Kids with obese friends and family more likely to misperceive weight

Sep 17, 2008

Kids and teens surrounded by overweight peers or parents are more likely to be oblivious to their own extra pounds than kids from thin entourages, according to a new study by researchers from the Université de Montréal, McGill University, Concordia University and the Ste. Justine Hospital Research Centre.

"When children's parents and schoolmates are overweight or obese, their own overweight status may seem normal by comparison. The higher the BMI of their friends and family, the more kids are likely to underestimate their weight – a trend consistent for both sexes, regardless of the socioeconomic levels of their school or family," said lead author Katerina Maximova, a PhD student in the Department of Epidemiology, Biostatistics, and Occupational Health at McGill University.

"Peers and parents have an enormous impact on kids' weight perception and when they live in environments in which people they see on a daily basis, such as parents and schoolmates, are overweight or obese, they may develop inaccurate perceptions of what constitutes appropriate weight status. So it is important that we help them correct their misperceptions and help them recognize that they may be at risk."

Published in a summer edition of the International Journal of Obesity, the original study was part of the Quebec Health and Social Survey that investigated children from three different age groups – 9, 13 and 16 years old – from 178 schools across Quebec.

Researchers analyzed the body mass index (BMI) of 3,665 children and adolescents and found about 14 percent of students were overweight (BMI of 25 and over), 9 percent were obese (BMI of 30 and over), but only 1.6 percent of kids perceived themselves as having excess weight.

To analyze weight misperceptions, investigators used the Stunkard Figure Rating Scale, which features images of seven sex-specific silhouettes that are underweight to obese.

Participants selected figures they perceived as corresponding to their appearance and researchers found that younger participants were most vulnerable to under-evaluating their weight.

"If you are surrounded by overweight people, you may be more vulnerable to distorted perceptions about your own weight," says Tracie Barnett, from the Université de Montréal Department of Social and Preventive Medicine and Ste-Justine Hospital Research Centre.

"I think this speaks to the importance of children's every day settings like school, home and neighborhood, and how these environments can influence our health in many ways. Obesity rates have nearly tripled in Canada over the past two decades and helping children to maintain or achieve healthy weight remains a substantial challenge. Since children are influenced by their surroundings, health promotion programs targeting healthy weight should take this into account."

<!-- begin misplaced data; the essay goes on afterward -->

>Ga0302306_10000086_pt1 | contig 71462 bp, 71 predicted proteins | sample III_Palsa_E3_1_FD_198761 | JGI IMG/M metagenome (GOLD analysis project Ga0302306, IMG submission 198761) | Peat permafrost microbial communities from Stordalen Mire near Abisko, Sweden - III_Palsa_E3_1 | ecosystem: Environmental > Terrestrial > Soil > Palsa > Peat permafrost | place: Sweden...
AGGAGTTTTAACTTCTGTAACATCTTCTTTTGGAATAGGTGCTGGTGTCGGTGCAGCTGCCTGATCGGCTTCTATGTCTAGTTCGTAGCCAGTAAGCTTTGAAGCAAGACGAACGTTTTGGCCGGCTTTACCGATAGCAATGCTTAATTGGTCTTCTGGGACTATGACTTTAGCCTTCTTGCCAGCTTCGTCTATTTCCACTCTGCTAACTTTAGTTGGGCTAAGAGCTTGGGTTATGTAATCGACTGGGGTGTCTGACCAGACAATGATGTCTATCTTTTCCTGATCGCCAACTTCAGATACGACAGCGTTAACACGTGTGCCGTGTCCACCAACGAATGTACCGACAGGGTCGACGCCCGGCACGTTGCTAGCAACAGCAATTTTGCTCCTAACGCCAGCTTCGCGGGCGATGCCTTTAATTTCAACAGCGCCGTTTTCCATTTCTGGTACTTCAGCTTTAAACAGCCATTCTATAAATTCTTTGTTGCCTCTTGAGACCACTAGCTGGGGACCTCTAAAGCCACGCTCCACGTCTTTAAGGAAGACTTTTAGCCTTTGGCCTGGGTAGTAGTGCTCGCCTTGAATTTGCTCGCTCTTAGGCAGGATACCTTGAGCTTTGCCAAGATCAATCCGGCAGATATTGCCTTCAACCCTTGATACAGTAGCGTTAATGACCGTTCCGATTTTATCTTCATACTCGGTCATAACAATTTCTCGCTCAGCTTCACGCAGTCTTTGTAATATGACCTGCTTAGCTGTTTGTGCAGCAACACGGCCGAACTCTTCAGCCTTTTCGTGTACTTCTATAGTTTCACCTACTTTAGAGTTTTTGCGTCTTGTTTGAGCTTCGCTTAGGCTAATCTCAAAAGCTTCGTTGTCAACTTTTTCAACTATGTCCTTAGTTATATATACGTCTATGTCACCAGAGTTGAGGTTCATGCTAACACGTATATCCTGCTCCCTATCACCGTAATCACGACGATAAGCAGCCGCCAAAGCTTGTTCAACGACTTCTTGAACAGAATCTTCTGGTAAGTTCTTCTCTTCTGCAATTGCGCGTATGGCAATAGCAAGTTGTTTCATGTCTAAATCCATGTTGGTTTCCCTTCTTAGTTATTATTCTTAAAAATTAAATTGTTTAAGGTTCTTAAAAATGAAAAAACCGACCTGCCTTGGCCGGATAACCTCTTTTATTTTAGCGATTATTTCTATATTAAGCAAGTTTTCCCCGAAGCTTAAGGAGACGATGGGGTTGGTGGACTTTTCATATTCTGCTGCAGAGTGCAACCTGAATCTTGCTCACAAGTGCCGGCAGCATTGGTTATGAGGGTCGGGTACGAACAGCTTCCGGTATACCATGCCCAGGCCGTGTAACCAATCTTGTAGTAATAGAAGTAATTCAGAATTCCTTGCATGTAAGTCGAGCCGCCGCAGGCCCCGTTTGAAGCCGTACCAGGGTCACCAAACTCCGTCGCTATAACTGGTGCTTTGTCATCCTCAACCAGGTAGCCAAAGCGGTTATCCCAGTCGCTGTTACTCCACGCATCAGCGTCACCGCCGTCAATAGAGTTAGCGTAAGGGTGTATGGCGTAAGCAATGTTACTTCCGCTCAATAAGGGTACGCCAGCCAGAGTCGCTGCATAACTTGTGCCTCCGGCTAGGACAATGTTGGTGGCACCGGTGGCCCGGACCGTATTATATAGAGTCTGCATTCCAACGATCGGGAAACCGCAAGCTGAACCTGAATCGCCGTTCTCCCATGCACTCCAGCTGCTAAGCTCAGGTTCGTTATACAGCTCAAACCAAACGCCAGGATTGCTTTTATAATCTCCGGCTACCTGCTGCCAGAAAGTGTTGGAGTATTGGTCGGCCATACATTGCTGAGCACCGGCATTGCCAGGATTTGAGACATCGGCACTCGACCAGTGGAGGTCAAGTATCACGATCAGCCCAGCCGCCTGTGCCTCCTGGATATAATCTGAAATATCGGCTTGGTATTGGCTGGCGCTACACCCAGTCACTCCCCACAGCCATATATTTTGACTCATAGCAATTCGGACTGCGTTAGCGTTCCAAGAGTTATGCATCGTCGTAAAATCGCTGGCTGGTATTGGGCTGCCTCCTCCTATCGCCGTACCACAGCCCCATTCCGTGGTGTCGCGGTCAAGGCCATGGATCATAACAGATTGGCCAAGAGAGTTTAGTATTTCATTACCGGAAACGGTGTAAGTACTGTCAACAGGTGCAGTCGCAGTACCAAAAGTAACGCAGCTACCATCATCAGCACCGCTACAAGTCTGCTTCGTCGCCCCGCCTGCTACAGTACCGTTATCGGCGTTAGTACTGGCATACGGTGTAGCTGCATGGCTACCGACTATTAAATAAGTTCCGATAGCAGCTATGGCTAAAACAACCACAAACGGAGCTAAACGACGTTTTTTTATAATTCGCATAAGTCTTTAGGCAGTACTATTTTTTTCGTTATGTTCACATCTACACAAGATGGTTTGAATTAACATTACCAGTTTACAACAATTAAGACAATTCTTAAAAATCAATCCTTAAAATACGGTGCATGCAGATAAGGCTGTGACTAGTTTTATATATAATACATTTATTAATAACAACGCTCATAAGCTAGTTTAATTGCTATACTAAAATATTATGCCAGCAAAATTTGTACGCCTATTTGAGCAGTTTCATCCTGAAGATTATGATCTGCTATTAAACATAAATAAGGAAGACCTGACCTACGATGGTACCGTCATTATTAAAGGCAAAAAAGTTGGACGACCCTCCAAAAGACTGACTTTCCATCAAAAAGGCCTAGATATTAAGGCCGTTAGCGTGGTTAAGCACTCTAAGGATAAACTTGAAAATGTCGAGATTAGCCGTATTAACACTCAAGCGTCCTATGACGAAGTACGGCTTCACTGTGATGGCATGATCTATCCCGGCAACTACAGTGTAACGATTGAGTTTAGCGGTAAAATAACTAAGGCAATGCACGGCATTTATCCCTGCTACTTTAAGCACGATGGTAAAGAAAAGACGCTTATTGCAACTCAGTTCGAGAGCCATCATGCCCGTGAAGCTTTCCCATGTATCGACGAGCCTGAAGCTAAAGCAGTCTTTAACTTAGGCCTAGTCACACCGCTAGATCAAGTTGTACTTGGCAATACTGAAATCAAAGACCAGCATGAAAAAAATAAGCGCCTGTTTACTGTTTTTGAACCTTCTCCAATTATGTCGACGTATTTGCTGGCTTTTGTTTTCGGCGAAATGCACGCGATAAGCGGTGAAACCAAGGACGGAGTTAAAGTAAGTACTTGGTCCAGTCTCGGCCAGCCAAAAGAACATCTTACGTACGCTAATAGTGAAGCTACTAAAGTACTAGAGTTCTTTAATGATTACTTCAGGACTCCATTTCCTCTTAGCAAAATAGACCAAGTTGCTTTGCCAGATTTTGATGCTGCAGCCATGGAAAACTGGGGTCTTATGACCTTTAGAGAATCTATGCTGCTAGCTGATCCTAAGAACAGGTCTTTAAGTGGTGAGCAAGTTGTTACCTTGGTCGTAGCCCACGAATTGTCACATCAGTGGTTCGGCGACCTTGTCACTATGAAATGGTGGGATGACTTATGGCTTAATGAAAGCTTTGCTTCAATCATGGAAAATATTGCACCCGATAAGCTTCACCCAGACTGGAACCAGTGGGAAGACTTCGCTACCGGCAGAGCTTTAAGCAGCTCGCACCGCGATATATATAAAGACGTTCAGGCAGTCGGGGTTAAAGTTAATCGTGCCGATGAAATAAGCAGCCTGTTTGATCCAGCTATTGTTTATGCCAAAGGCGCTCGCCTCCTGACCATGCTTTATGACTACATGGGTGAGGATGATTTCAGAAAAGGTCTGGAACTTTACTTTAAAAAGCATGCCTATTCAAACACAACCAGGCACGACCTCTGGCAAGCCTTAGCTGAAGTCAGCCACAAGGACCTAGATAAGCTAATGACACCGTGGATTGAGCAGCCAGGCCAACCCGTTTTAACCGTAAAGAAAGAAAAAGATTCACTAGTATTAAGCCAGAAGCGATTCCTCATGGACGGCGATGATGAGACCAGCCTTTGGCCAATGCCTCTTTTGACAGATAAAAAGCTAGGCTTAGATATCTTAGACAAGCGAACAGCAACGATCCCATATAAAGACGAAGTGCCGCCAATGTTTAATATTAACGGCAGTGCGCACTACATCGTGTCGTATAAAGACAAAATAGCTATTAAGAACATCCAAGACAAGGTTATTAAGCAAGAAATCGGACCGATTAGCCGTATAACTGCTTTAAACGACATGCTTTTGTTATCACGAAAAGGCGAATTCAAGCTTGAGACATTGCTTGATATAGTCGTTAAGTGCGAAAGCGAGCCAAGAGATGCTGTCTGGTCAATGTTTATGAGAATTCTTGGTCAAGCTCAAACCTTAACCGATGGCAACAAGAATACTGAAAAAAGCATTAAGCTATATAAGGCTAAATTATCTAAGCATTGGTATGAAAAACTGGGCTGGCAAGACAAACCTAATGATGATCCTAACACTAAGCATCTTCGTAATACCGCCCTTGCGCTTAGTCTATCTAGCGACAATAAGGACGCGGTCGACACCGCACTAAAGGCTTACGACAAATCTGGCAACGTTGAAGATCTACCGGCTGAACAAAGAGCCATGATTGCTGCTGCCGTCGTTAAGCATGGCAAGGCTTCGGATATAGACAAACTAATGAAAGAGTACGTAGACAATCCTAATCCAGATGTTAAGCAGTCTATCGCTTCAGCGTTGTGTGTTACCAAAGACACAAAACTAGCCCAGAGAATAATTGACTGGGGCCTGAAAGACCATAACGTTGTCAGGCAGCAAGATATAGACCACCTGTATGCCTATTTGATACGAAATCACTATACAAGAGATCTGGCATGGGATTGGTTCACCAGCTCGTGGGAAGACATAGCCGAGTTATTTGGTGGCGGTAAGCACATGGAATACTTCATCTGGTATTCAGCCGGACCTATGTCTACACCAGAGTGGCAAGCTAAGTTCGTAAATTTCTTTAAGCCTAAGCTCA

Compared to youth with healthy BMI's, overweight or obese kids were more likely to significantly underestimate their weight, which is the crux of the public health issue.

"Accurately perceiving oneself as overweight or obese is an important cue to take action," says Jennifer J. McGrath, a psychology professor and director of the Pediatric Public Health Psychology Lab at Concordia University.

"That's why obesity prevention programs should be created to help youth correct their weight misperceptions. If youth recognize themselves as being overweight or obese, they are more likely to adopt healthy lifestyles and it is important that healthy lifestyle behaviors are adopted early in life when kids are more malleable and habits are being established."

Source: University of Montreal

Explore further: Public overinflates time spent by dermatologists on cosmetic Tx

add to favorites email to friend print save as pdf

Related Stories

Weight bias plagues US elections

May 19, 2014

Overweight political candidates tend to receive fewer votes than their thinner opponents, finds a new study co-authored by a Michigan State University weight bias expert.

UP24 lifestyle bracelets take aim at waistlines

Jul 16, 2014

In the booming world of smart watches, pendants and bracelets that let people track sleep and steps, wearable computing pioneer Jawbone is out to win hearts through stomachs.

Many pets are too plump

May 29, 2014

(HealthDay)—Much like their human companions, many of America's pets are overweight.

Recommended for you

Sexual fantasies: Are you normal?

1 hour ago

Hoping for sex with two women is common but fantasizing about golden showers is not. That's just one of the findings from a research project that scientifically defines sexual deviation for the first time ever. It was undertaken ...

AMA 'Code of Ethics' offers guidance for physicians

7 hours ago

(HealthDay)—The American Medical Association (AMA) Code of Ethics and other articles provide guidance for physicians in relation to public health emergencies, according to a report from the AMA.

Pot-infused edibles: One toke over the line in Colorado?

11 hours ago

Marijuana shops have sprouted across Denver ever since Colorado legalized the drug for adults in January, but the popularity of pot-infused edibles has surprised authorities, and parents are seeking a ban ahead of Halloween.

User comments : 0

Please sign in to add a comment. Registration is free, and takes less than a minute. Read more

Click here to reset your password.
Sign in to get notified via email when new comments are made.